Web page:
American Liberation and Muslim Catalog

March 15, 2008 § Leave a comment

The NY Times is now offering Arabic-language translations of some of its articles which I think is a good decision, but reading the Times’s articles in Arabic have made me realize the biases which are embedded in the Times’s reporting. (I am not saying Arabic-language news sources are un-biased, it is just that many times, I agree with the biases of the Arabic reporting.)

This Times article on how young Iraqis are becoming skeptical of religious leaders was made available in Arabic. Here are a few observations from my readings of the original English-language article and the Arabic translation:

  1. The English language article refers to the “American liberation” of Iraq in 2003. The Arabic article translates this directly as “al-tahrir al-amriki.” No respectable Arabic-language news source would ever call the American invasion of Iraq a “liberation.” The only Arabic-language station that would use the term “liberation” would be al-Hurra, which is funded by the U.S. to pump out news on how much of a democracy Iraq is becoming.
  2. When the English-language article mentions an individual who is “Sunni” or “Shiite” it is almost always prefaced with an adjective. For example, this man is a “moderate Shiite” or this person is a “religious Sunni.” The Arabic translation uses the same terminology, but it is awkward, but it seems out of place in the context of this article. It is not uncommon for Arabic-language news sources to label a group “mutatarif” or extremist, but it is normally relevant to the subject matter. If there is ever an article which deals with religious leaders or Iraqi citizens, then it would be rare to see the person’s sect prefaced with an adjective.

The English-language article uses the following descriptors:

a moderate Sunni cleric

a moderate Shiite sheik

a moderate Shiite cleric

a secular Shiite

militant Shiite cleric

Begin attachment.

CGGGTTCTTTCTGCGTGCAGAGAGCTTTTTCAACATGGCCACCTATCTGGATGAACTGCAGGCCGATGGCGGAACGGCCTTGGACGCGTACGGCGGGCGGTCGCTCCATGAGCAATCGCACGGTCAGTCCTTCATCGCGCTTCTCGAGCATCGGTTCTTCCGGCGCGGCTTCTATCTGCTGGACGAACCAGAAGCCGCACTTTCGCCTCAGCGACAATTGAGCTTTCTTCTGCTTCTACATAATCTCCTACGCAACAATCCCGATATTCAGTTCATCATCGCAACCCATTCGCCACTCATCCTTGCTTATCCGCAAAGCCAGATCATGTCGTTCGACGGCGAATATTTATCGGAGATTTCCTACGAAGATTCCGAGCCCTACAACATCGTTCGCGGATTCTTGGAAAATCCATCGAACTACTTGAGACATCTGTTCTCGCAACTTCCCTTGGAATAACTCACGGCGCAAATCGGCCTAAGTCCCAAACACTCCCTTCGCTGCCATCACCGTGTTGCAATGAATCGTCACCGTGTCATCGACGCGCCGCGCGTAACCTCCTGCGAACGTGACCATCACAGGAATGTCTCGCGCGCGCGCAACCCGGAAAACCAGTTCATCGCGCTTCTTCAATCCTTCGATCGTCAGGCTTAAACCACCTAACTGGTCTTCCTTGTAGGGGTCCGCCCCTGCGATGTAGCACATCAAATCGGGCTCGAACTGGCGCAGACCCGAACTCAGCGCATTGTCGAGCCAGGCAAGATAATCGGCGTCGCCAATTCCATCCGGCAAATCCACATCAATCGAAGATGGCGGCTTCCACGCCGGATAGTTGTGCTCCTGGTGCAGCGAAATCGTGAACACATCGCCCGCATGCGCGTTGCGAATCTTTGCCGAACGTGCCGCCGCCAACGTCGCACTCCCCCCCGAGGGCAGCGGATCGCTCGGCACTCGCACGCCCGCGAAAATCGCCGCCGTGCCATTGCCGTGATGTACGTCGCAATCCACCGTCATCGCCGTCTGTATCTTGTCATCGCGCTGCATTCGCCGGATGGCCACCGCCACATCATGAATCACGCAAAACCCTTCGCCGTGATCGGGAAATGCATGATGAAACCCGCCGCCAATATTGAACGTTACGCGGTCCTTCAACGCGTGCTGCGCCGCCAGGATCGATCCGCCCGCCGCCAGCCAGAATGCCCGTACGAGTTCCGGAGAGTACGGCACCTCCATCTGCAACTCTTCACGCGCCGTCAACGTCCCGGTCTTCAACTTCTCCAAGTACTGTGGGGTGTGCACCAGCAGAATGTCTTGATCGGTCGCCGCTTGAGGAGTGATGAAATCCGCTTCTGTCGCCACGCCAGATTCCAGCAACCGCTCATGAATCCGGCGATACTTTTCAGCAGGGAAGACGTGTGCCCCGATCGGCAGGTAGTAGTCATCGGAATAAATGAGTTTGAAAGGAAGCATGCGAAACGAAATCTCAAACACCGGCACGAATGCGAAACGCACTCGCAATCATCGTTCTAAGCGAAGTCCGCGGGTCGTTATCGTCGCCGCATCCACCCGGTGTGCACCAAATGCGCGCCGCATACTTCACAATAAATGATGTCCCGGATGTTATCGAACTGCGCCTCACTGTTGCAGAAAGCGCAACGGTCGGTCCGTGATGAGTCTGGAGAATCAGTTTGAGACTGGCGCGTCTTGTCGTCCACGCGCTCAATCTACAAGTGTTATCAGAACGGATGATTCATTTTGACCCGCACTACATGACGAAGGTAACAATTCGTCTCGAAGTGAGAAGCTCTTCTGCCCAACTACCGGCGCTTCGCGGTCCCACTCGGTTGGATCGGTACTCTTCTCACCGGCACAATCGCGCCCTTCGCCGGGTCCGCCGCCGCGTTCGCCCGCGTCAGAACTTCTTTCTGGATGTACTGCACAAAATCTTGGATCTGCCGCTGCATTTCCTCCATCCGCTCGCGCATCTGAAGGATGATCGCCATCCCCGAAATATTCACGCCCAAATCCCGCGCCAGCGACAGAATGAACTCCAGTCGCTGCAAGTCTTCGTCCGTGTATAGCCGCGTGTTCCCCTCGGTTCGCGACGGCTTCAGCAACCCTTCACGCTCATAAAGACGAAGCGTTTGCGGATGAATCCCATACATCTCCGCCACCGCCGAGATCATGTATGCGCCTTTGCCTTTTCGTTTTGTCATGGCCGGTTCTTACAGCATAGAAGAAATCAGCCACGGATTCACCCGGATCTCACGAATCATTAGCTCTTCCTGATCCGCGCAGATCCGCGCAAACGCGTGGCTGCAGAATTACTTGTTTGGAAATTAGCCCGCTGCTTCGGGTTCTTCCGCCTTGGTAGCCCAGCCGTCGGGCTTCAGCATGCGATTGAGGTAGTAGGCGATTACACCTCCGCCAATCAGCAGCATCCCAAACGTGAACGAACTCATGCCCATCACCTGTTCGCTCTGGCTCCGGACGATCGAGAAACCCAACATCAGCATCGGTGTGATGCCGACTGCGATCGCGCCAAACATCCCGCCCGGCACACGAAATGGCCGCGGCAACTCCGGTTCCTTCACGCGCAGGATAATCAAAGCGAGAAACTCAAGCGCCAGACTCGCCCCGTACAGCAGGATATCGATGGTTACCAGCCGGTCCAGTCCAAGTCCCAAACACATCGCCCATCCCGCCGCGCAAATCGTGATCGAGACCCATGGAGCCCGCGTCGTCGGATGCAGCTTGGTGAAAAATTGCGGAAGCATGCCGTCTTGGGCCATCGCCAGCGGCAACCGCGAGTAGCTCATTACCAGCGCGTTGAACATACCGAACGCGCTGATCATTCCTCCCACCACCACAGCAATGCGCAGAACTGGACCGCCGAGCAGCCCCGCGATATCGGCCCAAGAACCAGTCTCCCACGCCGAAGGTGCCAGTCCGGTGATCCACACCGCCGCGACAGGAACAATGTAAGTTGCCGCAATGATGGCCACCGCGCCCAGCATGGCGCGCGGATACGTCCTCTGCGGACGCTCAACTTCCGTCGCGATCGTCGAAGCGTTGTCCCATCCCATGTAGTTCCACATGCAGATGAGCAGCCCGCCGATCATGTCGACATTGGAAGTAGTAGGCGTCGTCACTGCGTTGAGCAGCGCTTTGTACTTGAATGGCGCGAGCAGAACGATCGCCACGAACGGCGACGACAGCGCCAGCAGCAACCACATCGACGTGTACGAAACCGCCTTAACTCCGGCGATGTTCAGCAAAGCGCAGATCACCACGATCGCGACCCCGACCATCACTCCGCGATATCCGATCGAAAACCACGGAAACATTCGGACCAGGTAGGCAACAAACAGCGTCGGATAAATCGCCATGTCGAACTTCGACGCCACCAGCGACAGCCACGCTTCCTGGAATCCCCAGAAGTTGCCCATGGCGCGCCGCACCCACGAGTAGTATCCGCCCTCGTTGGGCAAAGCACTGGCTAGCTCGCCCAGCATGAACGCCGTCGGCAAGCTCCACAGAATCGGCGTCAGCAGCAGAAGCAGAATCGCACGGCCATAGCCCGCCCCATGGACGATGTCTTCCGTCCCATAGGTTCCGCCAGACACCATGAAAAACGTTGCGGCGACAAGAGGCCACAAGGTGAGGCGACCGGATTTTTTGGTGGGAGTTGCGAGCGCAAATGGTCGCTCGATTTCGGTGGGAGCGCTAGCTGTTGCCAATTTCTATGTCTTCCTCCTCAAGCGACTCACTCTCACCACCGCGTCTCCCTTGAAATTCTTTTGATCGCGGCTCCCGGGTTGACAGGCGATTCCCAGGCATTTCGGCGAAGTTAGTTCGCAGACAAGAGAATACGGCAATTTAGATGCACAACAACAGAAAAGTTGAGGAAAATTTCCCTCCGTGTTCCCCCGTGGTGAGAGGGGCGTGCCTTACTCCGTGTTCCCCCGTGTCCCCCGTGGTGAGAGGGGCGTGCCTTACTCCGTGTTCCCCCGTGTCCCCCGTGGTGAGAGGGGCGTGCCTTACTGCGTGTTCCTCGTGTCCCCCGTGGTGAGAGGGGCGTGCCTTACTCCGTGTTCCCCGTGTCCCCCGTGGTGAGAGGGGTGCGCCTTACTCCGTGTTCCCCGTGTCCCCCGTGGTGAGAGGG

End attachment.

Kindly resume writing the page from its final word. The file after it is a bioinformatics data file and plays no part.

a moderate cleric

a non-religious Shiite

From the Times’s article, we are not given any definition on what it means to be a “moderate” Sunni or Shiite. Do “moderate” Muslims support the occupation? Do “moderate” Muslims encourage females to wear hijab?

To call someone a moderate in this context is beyond ridiculous and far from informative and I can only assume that the author (or editor) has other motives when they attach these labels onto individuals. Specifically, these buzz-words are used so that readers can discriminate between good Muslims and bad Muslims. The Times’s definition of “moderate” seems to equate with “reasonable” or “logical,” but it is also the Times’s way of identifying who the U.S. has publicly identified as a non-threat to U.S. interests.

Furthermore, the whole premise of the article is shaky.

In two months of interviews with 40 young people in five Iraqi cities, a pattern of disenchantment emerged, in which young Iraqis, both poor and middle class, blamed clerics for the violence and the restrictions that have narrowed their lives.

I am sure that there are many young Iraqis who have rejected public religious figures, but 40 interviews can not be indicative of any huge trend. It seems like the reporter knew exactly the type of article she had in mind and then set out to get filler quotes.

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